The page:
NP: As in previous years, our main goal will be to engage the community and facilitate thought-provoking discussion about ways we can work together to move the city forward. We do this by providing a forum for thought leaders from Indiana, across the nation and around the world such as past speakers George H.W. Bush, David Brooks and Gwen Ifill, and later this week Rolls-Royce CEO Tom Bell. In addition, we will be looking for ways to encourage participation in Economic Club activities, especially among younger generations.
Q: Why is it important that IUPUI have a strong role in economic development in Indianapolis?
NP: The IUPUI story has always been inextricably linked with the story of the city of Indianapolis. Our campus was founded in 1969 as a direct result of city and state leaders who identified the need for a great university in the capital city where Hoosiers could be educated and then remain after graduation to support workforce development as well as the civic institutions that require an educated populace.
IUPUI contributes to this city every day with some 30,000 students every year: 22,000 undergraduates and 8,000 graduate and professional students.
We contribute by graduating 7,000 students every year and placing them in jobs that support the Indianapolis economy. Ninety percent of those graduates stay in the state of Indiana, and 60 percent stay in the city of Indianapolis to live, work and raise their families.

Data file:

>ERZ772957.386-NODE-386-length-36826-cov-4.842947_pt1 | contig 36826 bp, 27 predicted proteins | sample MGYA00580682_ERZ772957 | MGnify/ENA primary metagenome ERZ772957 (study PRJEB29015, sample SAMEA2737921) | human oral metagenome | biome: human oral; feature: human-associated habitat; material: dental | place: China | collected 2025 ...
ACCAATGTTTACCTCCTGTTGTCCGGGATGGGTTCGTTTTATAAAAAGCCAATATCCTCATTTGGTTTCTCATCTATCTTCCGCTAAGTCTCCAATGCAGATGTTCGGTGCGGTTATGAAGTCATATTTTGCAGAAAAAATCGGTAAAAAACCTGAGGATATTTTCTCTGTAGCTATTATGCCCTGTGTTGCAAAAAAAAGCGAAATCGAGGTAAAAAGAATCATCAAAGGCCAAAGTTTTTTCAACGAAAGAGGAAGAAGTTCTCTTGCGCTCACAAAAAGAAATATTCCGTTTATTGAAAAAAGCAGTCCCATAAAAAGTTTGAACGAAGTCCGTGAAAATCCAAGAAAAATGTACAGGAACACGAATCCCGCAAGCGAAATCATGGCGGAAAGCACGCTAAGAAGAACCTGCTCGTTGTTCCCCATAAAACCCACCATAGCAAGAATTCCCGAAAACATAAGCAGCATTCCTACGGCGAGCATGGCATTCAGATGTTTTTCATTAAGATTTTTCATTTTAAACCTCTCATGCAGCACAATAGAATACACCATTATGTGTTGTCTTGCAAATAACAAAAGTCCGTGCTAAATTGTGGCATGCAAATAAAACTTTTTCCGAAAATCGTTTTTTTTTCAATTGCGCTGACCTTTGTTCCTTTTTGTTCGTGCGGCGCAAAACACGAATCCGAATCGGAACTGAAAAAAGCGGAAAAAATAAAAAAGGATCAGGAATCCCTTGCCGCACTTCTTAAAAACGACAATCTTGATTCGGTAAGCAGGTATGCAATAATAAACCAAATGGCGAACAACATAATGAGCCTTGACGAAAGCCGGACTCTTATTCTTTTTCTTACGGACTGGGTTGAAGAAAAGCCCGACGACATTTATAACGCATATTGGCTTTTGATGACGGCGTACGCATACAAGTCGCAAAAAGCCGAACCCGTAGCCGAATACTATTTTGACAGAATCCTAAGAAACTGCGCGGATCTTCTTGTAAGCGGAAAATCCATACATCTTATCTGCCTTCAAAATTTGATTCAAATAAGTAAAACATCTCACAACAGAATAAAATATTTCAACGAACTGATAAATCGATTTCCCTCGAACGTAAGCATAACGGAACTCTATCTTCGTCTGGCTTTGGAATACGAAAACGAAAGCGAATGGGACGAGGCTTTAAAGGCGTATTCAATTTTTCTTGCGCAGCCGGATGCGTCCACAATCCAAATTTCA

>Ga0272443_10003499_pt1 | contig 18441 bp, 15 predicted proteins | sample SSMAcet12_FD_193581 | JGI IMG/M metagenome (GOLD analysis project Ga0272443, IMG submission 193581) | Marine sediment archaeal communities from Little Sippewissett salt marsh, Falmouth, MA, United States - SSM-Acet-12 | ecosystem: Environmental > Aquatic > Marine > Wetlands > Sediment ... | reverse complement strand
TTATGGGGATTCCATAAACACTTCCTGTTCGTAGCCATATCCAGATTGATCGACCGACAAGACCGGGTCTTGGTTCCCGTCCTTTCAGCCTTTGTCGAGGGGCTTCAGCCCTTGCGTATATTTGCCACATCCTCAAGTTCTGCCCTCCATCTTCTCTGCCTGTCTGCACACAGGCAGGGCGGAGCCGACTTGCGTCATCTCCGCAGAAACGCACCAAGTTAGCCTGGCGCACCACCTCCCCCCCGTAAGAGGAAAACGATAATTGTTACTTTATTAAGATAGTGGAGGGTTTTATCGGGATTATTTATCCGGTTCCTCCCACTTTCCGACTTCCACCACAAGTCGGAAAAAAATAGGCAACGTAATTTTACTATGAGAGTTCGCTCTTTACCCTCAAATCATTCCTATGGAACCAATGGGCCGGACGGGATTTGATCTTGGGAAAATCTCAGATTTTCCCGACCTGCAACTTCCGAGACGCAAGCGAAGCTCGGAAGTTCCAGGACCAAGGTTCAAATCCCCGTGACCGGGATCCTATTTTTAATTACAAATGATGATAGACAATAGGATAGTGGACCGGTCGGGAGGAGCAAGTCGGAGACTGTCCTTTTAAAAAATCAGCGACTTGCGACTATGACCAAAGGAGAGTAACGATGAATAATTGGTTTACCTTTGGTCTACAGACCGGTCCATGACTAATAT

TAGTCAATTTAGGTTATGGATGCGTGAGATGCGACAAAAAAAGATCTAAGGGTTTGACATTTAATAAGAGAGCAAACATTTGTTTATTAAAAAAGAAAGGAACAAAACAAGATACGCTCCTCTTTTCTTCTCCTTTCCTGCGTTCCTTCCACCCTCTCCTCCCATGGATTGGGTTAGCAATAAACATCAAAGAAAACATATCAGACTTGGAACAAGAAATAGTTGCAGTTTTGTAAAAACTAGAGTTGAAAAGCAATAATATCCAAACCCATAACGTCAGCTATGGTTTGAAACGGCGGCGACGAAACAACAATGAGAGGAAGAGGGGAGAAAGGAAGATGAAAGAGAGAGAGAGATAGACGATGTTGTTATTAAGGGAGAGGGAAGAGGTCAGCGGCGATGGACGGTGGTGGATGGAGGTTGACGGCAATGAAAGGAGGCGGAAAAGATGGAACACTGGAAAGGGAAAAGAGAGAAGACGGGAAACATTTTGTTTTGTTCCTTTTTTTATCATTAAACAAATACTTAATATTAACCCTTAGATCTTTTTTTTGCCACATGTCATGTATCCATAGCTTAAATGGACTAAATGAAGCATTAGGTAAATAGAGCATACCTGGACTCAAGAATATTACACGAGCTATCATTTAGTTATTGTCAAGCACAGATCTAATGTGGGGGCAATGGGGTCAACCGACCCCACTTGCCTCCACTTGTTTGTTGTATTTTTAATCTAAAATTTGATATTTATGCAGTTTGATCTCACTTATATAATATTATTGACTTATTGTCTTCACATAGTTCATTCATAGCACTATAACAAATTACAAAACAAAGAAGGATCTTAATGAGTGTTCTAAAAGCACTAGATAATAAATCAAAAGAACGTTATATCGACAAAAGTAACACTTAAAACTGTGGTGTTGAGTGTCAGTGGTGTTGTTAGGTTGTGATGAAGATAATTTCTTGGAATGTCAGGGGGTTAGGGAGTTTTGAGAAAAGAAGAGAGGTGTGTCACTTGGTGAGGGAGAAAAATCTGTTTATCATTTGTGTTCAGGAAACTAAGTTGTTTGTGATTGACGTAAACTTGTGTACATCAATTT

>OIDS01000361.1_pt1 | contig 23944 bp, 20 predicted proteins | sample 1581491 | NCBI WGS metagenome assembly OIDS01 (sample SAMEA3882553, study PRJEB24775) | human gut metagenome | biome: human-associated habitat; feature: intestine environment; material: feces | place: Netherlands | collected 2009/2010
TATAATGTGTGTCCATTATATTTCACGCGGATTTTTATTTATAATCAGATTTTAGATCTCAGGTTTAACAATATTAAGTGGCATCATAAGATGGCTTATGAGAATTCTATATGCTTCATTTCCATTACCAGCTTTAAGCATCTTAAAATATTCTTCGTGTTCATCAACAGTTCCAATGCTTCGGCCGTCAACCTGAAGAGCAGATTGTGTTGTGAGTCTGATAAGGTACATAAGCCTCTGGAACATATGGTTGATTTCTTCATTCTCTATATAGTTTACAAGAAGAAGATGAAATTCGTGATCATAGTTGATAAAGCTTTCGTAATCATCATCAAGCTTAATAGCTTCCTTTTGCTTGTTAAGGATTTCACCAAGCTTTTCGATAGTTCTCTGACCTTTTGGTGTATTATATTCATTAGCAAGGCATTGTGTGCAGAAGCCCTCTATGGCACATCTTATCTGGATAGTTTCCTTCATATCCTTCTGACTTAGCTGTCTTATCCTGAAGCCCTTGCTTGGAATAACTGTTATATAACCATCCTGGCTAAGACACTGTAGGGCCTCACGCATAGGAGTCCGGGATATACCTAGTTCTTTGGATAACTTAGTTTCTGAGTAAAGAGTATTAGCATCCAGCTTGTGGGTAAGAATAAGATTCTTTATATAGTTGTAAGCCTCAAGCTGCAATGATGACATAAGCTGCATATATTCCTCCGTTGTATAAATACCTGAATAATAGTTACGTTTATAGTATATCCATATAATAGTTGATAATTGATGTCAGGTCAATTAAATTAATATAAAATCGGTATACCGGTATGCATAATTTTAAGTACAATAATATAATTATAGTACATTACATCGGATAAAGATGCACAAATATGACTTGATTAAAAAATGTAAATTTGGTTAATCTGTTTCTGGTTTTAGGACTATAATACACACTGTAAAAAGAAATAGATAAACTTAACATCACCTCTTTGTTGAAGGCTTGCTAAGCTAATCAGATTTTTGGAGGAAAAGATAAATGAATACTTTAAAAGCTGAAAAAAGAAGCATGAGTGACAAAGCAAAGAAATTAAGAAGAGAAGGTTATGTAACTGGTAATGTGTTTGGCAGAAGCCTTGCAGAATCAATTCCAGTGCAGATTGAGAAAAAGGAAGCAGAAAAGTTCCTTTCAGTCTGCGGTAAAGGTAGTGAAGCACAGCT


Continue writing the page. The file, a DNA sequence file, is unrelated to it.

Our payroll last year amounted to nearly $830 million, and those salaries and wages go to more than 8,000 Hoosiers living in and around Indianapolis.
Within one mile of our campus, more research is conducted than at any comparable zone within the state of Indiana, translating theory into practice every single day.
Economic development is also an important part of our story. IUPUI’s success in attracting and retaining talent depends on the quality of life and economic vitality of Central Indiana and the city of Indianapolis. With 30,000 students, more than 8,000 full-time faculty and staff, and a budget of $1.4 billion, IUPUI is an anchor institution in the city and a driver of innovation in research and education. In addition to this massive research and educational enterprise, we bring the knowledge and skills to build partnerships across sectors that reinforce economic development as well as providing access to affordable education that transforms lives for the better.